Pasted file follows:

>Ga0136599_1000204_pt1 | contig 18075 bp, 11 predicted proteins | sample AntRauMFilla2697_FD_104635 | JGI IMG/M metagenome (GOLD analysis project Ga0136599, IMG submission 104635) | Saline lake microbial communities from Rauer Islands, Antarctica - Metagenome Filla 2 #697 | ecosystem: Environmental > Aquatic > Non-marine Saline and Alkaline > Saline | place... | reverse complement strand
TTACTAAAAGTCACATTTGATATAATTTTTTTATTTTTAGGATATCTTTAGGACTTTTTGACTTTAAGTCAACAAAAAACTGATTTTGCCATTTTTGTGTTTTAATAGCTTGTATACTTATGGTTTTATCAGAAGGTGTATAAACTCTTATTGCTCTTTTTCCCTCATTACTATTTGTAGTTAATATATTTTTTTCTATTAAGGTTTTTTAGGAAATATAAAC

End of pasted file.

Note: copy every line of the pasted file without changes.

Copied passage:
>Ga0136599_1000204_pt1 | contig 18075 bp, 11 predicted proteins | sample AntRauMFilla2697_FD_104635 | JGI IMG/M metagenome (GOLD analysis project Ga0136599, IMG submission 104635) | Saline lake microbial communities from Rauer Islands, Antarctica - Metagenome Filla 2 #697 | ecosystem: Environmental > Aquatic > Non-marine Saline and Alkaline > Saline | place... | reverse complement strand
TTACTAAAAGTCACATTTGATATAATTTTTTTATTTTTAGGATATCTTTAGGACTTTTTGACTTTAAGTCAACAAAAAACTGATTTTGCCATTTTTGTGTTTTAATAGCTTGTATACTTATGGTTTTATCAGAAGGTGTATAAACTCTTATTGCTCTTTTTCCCTCATTACTATTTGTAGTTAATATATTTTTTTCTATTAAGGTTTTTTAGGAAATATAAAC